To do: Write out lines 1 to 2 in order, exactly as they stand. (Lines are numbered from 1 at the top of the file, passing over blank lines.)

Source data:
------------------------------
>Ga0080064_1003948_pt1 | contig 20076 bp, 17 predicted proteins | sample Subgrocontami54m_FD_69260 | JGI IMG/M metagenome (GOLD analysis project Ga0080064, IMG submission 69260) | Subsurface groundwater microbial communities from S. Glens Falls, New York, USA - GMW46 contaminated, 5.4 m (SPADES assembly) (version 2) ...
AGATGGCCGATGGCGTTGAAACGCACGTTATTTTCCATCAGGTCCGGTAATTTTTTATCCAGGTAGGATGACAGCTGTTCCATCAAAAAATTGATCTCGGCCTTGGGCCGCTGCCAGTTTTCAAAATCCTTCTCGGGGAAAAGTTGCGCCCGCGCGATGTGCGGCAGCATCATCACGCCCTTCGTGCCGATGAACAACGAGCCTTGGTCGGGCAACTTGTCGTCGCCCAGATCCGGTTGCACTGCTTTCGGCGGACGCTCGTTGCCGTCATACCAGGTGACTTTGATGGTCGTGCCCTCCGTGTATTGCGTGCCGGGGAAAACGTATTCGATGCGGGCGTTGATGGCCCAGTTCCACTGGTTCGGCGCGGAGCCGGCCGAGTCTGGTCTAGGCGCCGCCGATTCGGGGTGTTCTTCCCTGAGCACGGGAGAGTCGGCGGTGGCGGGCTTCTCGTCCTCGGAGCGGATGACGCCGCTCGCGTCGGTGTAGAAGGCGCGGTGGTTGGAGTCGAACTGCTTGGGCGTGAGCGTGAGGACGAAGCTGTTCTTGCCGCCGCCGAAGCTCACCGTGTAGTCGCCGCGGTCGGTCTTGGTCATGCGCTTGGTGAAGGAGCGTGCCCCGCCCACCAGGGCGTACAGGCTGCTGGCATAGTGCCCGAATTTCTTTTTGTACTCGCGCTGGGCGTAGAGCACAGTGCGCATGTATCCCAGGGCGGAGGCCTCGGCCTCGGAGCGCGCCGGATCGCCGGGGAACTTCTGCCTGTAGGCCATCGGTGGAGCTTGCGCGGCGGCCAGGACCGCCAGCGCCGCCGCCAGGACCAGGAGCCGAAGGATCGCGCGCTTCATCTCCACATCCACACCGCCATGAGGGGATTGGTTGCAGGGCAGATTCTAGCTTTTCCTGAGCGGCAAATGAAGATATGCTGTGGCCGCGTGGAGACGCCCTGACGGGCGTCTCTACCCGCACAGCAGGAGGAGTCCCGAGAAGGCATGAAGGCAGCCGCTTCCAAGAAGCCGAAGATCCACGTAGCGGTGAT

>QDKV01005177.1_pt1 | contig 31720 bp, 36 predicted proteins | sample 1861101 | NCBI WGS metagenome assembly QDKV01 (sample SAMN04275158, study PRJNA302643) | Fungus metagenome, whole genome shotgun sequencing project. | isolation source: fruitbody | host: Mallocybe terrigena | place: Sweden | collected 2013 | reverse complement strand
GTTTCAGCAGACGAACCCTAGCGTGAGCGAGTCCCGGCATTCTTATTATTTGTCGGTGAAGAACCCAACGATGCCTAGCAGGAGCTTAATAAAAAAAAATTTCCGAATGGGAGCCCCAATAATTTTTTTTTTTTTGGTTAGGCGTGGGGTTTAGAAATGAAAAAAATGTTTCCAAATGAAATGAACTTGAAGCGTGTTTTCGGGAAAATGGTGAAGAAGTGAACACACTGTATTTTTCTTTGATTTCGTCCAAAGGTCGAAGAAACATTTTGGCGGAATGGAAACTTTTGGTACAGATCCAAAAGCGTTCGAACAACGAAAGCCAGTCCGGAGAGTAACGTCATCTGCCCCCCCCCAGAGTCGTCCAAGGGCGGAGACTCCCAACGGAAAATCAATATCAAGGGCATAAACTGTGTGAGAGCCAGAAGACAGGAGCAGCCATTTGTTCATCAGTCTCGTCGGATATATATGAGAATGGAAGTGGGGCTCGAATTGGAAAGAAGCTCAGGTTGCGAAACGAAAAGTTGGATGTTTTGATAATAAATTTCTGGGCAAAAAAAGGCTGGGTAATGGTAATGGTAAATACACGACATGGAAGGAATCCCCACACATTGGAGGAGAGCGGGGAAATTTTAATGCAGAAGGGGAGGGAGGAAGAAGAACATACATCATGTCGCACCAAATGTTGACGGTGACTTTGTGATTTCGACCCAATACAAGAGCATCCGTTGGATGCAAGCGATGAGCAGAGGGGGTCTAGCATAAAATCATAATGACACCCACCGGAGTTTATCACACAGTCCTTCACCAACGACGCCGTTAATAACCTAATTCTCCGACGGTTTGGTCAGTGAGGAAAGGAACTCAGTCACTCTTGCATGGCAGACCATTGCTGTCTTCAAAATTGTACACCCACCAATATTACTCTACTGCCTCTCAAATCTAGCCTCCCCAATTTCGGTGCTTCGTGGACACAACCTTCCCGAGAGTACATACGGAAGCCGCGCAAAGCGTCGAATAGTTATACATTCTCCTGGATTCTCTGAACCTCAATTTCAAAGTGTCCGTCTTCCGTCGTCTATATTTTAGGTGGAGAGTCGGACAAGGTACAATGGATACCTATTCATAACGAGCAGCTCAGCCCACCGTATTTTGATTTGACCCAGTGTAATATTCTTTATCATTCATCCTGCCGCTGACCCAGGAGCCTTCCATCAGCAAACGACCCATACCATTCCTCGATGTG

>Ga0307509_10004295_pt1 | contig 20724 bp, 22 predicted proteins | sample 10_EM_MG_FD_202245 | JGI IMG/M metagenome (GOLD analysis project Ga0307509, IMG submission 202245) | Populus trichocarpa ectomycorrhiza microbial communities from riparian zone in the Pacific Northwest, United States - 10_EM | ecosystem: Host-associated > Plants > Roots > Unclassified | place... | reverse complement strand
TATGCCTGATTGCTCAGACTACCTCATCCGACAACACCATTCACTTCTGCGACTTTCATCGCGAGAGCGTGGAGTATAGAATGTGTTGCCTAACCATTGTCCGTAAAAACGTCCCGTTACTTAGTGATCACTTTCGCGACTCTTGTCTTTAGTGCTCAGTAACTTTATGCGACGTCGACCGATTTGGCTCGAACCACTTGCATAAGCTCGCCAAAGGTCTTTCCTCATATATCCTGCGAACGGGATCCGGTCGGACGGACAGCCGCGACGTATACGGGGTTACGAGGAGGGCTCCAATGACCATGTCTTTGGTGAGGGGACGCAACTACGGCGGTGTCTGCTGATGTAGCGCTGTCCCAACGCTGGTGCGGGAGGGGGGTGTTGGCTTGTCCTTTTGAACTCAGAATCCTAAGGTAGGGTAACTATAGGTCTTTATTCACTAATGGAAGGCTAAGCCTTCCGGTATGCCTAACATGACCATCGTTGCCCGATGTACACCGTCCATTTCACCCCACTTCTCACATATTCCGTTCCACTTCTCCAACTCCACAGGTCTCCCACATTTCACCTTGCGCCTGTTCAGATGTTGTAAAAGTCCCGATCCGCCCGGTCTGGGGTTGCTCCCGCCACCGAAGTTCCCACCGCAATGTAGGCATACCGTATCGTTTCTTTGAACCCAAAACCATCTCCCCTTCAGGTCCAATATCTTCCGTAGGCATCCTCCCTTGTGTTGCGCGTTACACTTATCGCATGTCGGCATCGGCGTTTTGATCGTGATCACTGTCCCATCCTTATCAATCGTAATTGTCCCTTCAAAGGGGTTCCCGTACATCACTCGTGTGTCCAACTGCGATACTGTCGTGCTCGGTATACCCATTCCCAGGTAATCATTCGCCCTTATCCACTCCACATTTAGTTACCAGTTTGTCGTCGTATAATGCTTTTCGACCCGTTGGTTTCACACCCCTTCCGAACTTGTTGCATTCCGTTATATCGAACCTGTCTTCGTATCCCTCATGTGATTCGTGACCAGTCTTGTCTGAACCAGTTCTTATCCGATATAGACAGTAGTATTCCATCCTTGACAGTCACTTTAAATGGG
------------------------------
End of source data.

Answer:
>Ga0080064_1003948_pt1 | contig 20076 bp, 17 predicted proteins | sample Subgrocontami54m_FD_69260 | JGI IMG/M metagenome (GOLD analysis project Ga0080064, IMG submission 69260) | Subsurface groundwater microbial communities from S. Glens Falls, New York, USA - GMW46 contaminated, 5.4 m (SPADES assembly) (version 2) ...
AGATGGCCGATGGCGTTGAAACGCACGTTATTTTCCATCAGGTCCGGTAATTTTTTATCCAGGTAGGATGACAGCTGTTCCATCAAAAAATTGATCTCGGCCTTGGGCCGCTGCCAGTTTTCAAAATCCTTCTCGGGGAAAAGTTGCGCCCGCGCGATGTGCGGCAGCATCATCACGCCCTTCGTGCCGATGAACAACGAGCCTTGGTCGGGCAACTTGTCGTCGCCCAGATCCGGTTGCACTGCTTTCGGCGGACGCTCGTTGCCGTCATACCAGGTGACTTTGATGGTCGTGCCCTCCGTGTATTGCGTGCCGGGGAAAACGTATTCGATGCGGGCGTTGATGGCCCAGTTCCACTGGTTCGGCGCGGAGCCGGCCGAGTCTGGTCTAGGCGCCGCCGATTCGGGGTGTTCTTCCCTGAGCACGGGAGAGTCGGCGGTGGCGGGCTTCTCGTCCTCGGAGCGGATGACGCCGCTCGCGTCGGTGTAGAAGGCGCGGTGGTTGGAGTCGAACTGCTTGGGCGTGAGCGTGAGGACGAAGCTGTTCTTGCCGCCGCCGAAGCTCACCGTGTAGTCGCCGCGGTCGGTCTTGGTCATGCGCTTGGTGAAGGAGCGTGCCCCGCCCACCAGGGCGTACAGGCTGCTGGCATAGTGCCCGAATTTCTTTTTGTACTCGCGCTGGGCGTAGAGCACAGTGCGCATGTATCCCAGGGCGGAGGCCTCGGCCTCGGAGCGCGCCGGATCGCCGGGGAACTTCTGCCTGTAGGCCATCGGTGGAGCTTGCGCGGCGGCCAGGACCGCCAGCGCCGCCGCCAGGACCAGGAGCCGAAGGATCGCGCGCTTCATCTCCACATCCACACCGCCATGAGGGGATTGGTTGCAGGGCAGATTCTAGCTTTTCCTGAGCGGCAAATGAAGATATGCTGTGGCCGCGTGGAGACGCCCTGACGGGCGTCTCTACCCGCACAGCAGGAGGAGTCCCGAGAAGGCATGAAGGCAGCCGCTTCCAAGAAGCCGAAGATCCACGTAGCGGTGAT